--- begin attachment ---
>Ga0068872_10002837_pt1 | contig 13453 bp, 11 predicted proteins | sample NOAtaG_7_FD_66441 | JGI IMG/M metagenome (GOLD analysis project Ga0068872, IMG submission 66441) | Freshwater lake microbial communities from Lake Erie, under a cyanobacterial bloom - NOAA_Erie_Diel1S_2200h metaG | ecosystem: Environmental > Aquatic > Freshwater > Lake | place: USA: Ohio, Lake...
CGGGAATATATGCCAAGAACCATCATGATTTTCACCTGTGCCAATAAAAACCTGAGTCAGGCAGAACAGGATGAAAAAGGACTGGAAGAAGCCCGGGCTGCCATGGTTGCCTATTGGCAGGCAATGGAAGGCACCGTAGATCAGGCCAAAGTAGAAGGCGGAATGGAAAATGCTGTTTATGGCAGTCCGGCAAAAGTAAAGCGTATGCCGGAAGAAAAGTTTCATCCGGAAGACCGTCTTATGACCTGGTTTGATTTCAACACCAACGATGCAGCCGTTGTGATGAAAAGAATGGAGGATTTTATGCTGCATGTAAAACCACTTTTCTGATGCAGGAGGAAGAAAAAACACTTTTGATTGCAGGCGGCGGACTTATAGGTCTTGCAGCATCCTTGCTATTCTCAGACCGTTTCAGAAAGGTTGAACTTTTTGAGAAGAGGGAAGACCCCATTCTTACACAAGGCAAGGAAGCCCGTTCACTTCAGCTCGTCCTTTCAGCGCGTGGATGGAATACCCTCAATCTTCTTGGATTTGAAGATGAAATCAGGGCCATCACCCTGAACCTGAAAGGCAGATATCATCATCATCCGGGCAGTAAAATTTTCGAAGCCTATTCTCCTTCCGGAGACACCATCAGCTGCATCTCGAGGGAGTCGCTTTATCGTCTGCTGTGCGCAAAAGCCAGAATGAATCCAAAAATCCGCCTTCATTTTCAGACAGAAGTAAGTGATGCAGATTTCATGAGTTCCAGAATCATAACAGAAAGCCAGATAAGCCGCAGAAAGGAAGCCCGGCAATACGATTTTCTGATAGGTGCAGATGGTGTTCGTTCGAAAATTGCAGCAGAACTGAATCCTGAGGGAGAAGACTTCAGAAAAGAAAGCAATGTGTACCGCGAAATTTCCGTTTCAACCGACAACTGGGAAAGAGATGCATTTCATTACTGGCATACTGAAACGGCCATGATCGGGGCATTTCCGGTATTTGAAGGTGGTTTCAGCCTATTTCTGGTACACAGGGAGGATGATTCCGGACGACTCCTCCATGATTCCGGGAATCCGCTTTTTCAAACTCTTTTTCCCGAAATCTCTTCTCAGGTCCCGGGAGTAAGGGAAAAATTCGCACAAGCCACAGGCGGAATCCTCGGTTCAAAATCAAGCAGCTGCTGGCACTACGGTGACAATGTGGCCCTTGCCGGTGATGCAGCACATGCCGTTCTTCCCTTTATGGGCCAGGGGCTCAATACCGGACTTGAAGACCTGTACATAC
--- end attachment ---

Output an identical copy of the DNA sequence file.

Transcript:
>Ga0068872_10002837_pt1 | contig 13453 bp, 11 predicted proteins | sample NOAtaG_7_FD_66441 | JGI IMG/M metagenome (GOLD analysis project Ga0068872, IMG submission 66441) | Freshwater lake microbial communities from Lake Erie, under a cyanobacterial bloom - NOAA_Erie_Diel1S_2200h metaG | ecosystem: Environmental > Aquatic > Freshwater > Lake | place: USA: Ohio, Lake...
CGGGAATATATGCCAAGAACCATCATGATTTTCACCTGTGCCAATAAAAACCTGAGTCAGGCAGAACAGGATGAAAAAGGACTGGAAGAAGCCCGGGCTGCCATGGTTGCCTATTGGCAGGCAATGGAAGGCACCGTAGATCAGGCCAAAGTAGAAGGCGGAATGGAAAATGCTGTTTATGGCAGTCCGGCAAAAGTAAAGCGTATGCCGGAAGAAAAGTTTCATCCGGAAGACCGTCTTATGACCTGGTTTGATTTCAACACCAACGATGCAGCCGTTGTGATGAAAAGAATGGAGGATTTTATGCTGCATGTAAAACCACTTTTCTGATGCAGGAGGAAGAAAAAACACTTTTGATTGCAGGCGGCGGACTTATAGGTCTTGCAGCATCCTTGCTATTCTCAGACCGTTTCAGAAAGGTTGAACTTTTTGAGAAGAGGGAAGACCCCATTCTTACACAAGGCAAGGAAGCCCGTTCACTTCAGCTCGTCCTTTCAGCGCGTGGATGGAATACCCTCAATCTTCTTGGATTTGAAGATGAAATCAGGGCCATCACCCTGAACCTGAAAGGCAGATATCATCATCATCCGGGCAGTAAAATTTTCGAAGCCTATTCTCCTTCCGGAGACACCATCAGCTGCATCTCGAGGGAGTCGCTTTATCGTCTGCTGTGCGCAAAAGCCAGAATGAATCCAAAAATCCGCCTTCATTTTCAGACAGAAGTAAGTGATGCAGATTTCATGAGTTCCAGAATCATAACAGAAAGCCAGATAAGCCGCAGAAAGGAAGCCCGGCAATACGATTTTCTGATAGGTGCAGATGGTGTTCGTTCGAAAATTGCAGCAGAACTGAATCCTGAGGGAGAAGACTTCAGAAAAGAAAGCAATGTGTACCGCGAAATTTCCGTTTCAACCGACAACTGGGAAAGAGATGCATTTCATTACTGGCATACTGAAACGGCCATGATCGGGGCATTTCCGGTATTTGAAGGTGGTTTCAGCCTATTTCTGGTACACAGGGAGGATGATTCCGGACGACTCCTCCATGATTCCGGGAATCCGCTTTTTCAAACTCTTTTTCCCGAAATCTCTTCTCAGGTCCCGGGAGTAAGGGAAAAATTCGCACAAGCCACAGGCGGAATCCTCGGTTCAAAATCAAGCAGCTGCTGGCACTACGGTGACAATGTGGCCCTTGCCGGTGATGCAGCACATGCCGTTCTTCCCTTTATGGGCCAGGGGCTCAATACCGGACTTGAAGACCTGTACATAC